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Riding the Trail of Tears – Hausman

During the reading of the Riding the Trail of Tears, I found the concept of having a loop very interesting. The loop itself can be seen as a continuous cycle that is re-lived and recycled within the system. The misfits said, “Every time the loop starts over, so do we…With each new loop, we all begin again.” The loop can be interpreted as something that is life-giving (giving life to those who existed within the Trail of Tears), but at the same time, it can also be seen as a never-ending cycle/loop violence and history which is altered or influenced by capitalism (Ride is made for the sake of ‘entertainment’). When the misfits describe how the ‘suits’ come to kill them again and again, it shows the violence that exists within the system, while also making us as the audience express sympathy or feel pity for these indigenous data/programs that reside within the grey area of the system. The loop is constantly brought back to the audience which makes it an important symbol (from the front cover to Tallulah’s dreams to the VR system itself) After reading this novel, I feel that the existence of VR technology can definitely simplify our methods of education in areas such as history, but at the same time, if it is focused on entertaining the audience, it takes the core aspect of learning away and replaces the facts and purpose with entertainment of the audience (ultimately undermining the purpose of having VR for education).

Dabydeen – Slave Song

Slave Song by Dabydeen was a very interesting read, as it provided a point of view that isn’t romanticized or sugarcoated, which gives it more depth in its depiction of the British colonization of the Guyana. I specifically looked into the poem Slave Song and how it uses sadistic sexual violence to depict the abusive/violent colonizers and the powerless servants who can only conquer their masters through their imagination. The servant tries to liberate himself through the use of phallic imagery such as when he says, “But yu caan stap me cack floodin in de goldmine / Caan stap me cack splashin in de sunshine”. The liberating tone is evoked through phallic representation of the male penetrating the female through the words ‘floodin’ and ‘splashin’. The gold and the sun can be a phallic symbol of the female gentile which is depicted as rich and warm and the male sex symbol of the cack is represented as violent through its forceful actions. Also, the poem draws interesting comparisons between the servant and animals, as it states, “Look how e’ya leap from bush to bush like a lack crappau / Seeking out a watahole / Blind by de sunflare, tongue like a dussbowl”. There is a sense of being desperate which is representational of the lack of control that the black servant has and is at the mercy of his masters. At the same time, the waterhole can be symbolic of his imagination which is what reliefs him from the stress and is in a metaphorical sense life-giving. This poem uses the servant’s mental conquest for the master’s wife to add depth towards how the servant seeks hope in the dire situation through the manipulation of his imagination. In order to survive and have hope, imagination functions as a lifeline that keeps him alive and has the will to live on.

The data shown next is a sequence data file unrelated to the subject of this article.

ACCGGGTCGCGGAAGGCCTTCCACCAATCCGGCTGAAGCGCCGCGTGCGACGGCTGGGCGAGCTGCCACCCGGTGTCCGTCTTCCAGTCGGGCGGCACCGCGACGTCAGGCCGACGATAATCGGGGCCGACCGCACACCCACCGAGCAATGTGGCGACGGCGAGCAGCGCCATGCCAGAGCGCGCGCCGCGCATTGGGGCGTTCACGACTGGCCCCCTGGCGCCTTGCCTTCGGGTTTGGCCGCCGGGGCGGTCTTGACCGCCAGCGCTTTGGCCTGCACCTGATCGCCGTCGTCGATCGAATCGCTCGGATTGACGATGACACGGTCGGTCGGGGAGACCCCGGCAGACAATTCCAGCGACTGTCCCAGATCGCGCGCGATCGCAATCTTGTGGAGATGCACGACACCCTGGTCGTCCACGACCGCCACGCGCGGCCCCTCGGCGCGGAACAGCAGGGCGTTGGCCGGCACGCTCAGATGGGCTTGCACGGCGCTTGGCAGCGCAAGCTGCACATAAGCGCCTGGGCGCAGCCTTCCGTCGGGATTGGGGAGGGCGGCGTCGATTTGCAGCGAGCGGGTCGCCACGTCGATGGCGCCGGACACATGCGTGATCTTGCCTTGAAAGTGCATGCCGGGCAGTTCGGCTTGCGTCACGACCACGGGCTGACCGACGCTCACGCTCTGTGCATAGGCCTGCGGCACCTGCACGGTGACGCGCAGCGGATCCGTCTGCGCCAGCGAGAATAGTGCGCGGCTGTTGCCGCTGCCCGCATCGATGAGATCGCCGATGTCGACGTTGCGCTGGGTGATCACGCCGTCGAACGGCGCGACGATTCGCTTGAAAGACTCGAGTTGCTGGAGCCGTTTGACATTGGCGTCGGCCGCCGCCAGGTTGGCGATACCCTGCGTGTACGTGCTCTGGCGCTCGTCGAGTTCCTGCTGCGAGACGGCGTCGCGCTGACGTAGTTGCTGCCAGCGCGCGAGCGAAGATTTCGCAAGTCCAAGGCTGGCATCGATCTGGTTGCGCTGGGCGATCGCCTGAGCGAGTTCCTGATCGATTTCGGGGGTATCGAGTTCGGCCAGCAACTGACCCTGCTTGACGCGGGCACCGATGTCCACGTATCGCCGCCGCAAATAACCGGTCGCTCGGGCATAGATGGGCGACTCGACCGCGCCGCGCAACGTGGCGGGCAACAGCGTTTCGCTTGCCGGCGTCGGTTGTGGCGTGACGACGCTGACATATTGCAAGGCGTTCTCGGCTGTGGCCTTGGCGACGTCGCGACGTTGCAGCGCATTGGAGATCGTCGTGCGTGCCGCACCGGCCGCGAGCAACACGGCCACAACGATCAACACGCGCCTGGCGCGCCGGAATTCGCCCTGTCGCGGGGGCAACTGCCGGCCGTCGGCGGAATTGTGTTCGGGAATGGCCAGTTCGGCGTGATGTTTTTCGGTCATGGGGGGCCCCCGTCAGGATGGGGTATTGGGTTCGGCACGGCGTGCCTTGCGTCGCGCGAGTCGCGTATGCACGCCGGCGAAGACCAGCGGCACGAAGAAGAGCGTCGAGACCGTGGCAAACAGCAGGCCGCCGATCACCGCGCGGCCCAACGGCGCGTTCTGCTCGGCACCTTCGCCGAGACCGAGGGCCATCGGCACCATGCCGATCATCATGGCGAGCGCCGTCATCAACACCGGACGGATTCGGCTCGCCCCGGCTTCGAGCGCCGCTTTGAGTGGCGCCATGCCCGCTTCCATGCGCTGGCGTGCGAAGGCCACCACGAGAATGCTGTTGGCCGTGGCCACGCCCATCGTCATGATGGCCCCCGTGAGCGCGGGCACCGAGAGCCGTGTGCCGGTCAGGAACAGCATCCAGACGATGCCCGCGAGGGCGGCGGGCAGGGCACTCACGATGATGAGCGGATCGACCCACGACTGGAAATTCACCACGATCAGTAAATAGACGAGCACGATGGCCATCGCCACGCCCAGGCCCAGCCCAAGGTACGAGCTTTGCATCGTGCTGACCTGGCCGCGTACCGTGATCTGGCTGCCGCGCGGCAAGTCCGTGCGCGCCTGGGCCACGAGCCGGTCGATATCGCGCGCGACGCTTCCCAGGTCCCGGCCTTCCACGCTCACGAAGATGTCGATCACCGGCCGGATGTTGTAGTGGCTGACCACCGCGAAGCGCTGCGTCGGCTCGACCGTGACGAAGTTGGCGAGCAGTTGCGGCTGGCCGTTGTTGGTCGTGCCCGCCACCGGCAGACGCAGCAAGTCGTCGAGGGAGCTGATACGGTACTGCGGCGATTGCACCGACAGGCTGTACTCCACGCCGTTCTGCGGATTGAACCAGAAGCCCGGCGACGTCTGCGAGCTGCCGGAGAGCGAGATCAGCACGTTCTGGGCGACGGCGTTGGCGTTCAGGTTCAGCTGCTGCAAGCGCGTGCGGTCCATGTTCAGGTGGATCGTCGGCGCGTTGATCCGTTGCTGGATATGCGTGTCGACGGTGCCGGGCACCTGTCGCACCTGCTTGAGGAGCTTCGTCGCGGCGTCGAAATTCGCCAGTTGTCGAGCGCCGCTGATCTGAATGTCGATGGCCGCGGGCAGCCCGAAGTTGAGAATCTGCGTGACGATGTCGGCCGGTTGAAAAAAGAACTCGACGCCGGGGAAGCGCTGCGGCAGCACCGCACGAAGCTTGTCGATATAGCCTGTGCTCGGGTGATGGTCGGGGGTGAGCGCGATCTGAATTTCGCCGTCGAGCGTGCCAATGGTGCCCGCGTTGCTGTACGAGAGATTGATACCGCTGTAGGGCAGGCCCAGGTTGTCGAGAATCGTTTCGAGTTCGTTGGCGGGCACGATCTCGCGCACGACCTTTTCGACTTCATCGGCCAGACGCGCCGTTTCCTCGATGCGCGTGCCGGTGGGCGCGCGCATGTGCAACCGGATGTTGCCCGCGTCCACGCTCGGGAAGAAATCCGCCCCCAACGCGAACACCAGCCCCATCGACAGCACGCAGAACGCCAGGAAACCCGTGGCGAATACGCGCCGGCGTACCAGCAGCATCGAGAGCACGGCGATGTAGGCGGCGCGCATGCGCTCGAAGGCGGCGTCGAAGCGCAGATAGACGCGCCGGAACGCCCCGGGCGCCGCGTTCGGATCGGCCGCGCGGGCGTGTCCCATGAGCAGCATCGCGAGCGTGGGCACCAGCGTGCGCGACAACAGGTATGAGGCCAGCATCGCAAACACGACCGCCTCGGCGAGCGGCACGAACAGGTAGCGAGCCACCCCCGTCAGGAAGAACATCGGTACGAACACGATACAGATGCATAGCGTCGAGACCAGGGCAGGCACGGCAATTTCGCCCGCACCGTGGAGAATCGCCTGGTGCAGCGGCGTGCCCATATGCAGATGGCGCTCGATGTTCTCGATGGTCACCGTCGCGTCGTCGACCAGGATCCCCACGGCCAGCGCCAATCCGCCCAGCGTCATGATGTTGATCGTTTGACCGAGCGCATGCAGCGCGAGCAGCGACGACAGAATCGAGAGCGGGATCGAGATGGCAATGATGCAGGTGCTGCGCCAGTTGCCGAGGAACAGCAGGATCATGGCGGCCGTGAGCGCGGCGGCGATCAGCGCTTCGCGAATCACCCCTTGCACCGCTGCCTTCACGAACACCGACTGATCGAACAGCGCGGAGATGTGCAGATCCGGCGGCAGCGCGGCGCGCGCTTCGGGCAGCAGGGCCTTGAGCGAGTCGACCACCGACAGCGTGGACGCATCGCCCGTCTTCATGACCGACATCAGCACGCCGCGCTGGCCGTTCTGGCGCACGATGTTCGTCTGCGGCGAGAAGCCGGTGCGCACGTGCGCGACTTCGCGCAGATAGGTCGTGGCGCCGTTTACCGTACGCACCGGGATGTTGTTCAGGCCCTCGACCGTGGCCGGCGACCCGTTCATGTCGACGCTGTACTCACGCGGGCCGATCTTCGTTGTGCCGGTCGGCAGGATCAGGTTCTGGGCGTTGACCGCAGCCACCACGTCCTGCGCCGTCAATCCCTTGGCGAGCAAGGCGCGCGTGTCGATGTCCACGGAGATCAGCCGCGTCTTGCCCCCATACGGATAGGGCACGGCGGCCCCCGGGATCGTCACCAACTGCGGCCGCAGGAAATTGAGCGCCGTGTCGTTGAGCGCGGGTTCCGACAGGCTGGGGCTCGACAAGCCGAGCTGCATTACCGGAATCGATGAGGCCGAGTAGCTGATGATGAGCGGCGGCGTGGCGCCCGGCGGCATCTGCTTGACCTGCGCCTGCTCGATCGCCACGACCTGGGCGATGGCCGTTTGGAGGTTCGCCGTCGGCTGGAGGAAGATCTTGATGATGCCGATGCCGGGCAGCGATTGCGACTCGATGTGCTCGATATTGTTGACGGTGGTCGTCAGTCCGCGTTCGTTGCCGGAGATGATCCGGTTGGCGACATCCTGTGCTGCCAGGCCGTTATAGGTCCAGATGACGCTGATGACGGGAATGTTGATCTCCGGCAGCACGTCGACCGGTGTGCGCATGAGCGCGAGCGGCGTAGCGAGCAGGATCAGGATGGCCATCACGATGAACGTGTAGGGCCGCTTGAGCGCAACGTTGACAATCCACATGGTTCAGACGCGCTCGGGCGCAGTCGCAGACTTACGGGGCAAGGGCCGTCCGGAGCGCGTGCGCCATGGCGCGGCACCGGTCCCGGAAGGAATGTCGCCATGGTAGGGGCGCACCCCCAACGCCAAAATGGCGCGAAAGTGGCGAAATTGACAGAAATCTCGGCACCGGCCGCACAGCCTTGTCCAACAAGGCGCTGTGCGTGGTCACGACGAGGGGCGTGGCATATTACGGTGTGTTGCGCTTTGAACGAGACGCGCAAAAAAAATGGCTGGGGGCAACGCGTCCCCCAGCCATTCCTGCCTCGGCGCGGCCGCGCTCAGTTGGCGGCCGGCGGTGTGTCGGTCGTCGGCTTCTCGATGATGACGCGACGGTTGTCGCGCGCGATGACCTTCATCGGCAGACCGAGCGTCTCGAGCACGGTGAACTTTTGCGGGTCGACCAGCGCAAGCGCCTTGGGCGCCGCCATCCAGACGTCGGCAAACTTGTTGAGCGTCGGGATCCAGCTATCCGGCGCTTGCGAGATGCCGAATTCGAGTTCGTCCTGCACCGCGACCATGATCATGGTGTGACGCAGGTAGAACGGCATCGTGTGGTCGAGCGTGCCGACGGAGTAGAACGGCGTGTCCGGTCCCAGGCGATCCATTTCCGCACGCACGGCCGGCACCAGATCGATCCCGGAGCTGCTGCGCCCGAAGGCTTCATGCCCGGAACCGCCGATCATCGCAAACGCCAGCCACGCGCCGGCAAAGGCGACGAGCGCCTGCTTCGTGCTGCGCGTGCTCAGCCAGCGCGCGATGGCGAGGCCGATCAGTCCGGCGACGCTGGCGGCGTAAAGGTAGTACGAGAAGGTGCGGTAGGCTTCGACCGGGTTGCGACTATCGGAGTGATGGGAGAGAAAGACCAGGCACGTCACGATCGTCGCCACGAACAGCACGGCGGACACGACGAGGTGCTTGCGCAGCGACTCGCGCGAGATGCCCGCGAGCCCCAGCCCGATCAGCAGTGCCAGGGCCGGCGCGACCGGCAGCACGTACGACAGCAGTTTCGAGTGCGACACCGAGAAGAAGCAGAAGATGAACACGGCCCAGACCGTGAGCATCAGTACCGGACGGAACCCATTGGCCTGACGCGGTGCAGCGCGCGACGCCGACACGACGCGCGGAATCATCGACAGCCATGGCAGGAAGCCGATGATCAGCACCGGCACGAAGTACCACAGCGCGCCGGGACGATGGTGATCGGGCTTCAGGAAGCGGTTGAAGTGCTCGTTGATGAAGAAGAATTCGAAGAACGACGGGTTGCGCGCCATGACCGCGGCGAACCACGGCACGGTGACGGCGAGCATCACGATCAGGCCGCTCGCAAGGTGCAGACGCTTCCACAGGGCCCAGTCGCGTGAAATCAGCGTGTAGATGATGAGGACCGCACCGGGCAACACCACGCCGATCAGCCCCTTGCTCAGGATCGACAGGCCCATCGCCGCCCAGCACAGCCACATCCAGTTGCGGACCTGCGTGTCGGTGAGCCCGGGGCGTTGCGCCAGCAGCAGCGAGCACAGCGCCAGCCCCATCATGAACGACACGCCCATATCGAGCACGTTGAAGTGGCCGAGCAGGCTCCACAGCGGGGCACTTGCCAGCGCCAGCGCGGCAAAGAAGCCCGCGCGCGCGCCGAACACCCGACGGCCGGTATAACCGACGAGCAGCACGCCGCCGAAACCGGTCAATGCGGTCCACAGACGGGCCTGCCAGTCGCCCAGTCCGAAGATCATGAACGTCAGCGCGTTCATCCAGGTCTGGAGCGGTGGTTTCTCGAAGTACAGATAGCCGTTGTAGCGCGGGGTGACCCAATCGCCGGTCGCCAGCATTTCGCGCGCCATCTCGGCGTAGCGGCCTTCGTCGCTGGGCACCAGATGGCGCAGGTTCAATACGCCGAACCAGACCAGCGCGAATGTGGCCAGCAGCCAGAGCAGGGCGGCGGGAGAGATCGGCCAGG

The Sandman – Hoffmann

Through the reading of The Sandman by Hoffmann, I found the link between the symbol of eyes and Nathanael’s mentality being affected by the character created from his mind, Coppelius. I believe the eyes can be seen as a symbol for one’s clarity of vision and mind, as Nathanael often loses sight/vision as he gets closer towards the imagined figure of Coppelius the Sandman.

The eyes of the characters in the story reflect a lot about their personality, as demonstrated through the characters Coppelius and Clara. Coppelius’s eyes are described as “two greenish cat’s eyes” which illustrates the beast-like and wild aspect of Coppelius’s personality since he is the figure who haunts and torments Nathanael’s eyes. On the other hand, Clara’s eyes are described as the “Ruysdael lake, in which were reflected the pure azure of the cloudless sky, the tract of forest and flowers, and the whole variegated and merry life of the opulent landscape”. The clarity in Clara’s eyes can be seen as the logic and reason which is lacking in the eyes of the protagonist Nathanael, thus making it significant when Nathanael choose to blindly follow the eyes of Olimpia. When Nathanael saw himself in the eyes of Olimpia and rejected Clara, it can be interpreted as how Nathanael submits to the madness of Coppelius and rejects all from the logic and reason that he had. Also, the difference between the eyes of Clara and Olimpia can be a metaphor of how Nathanael transitions between reality and the world created from his twisted hatred of Coppelius. When Nathanael mentions “the circle of fire” he tends to lose sight of reality and plunge into the darkness of Coppelius. Clara’s eyes being symbolic of reason and logic plays a key role in bringing sense into the visions and eyes of Nathanael, thus keeping him from being consumed by the shadow of Coppelius the Sandman.

The unknown that he had feared was just a part of him that he tried so hard to reject, but in the end, Nathanael ultimately became the Sandman that he had feared so much as a child. Coppelius can be seen as an alternate personality that Nathanael had and slowly consumed him as he failed to see reason and accept his own false reality.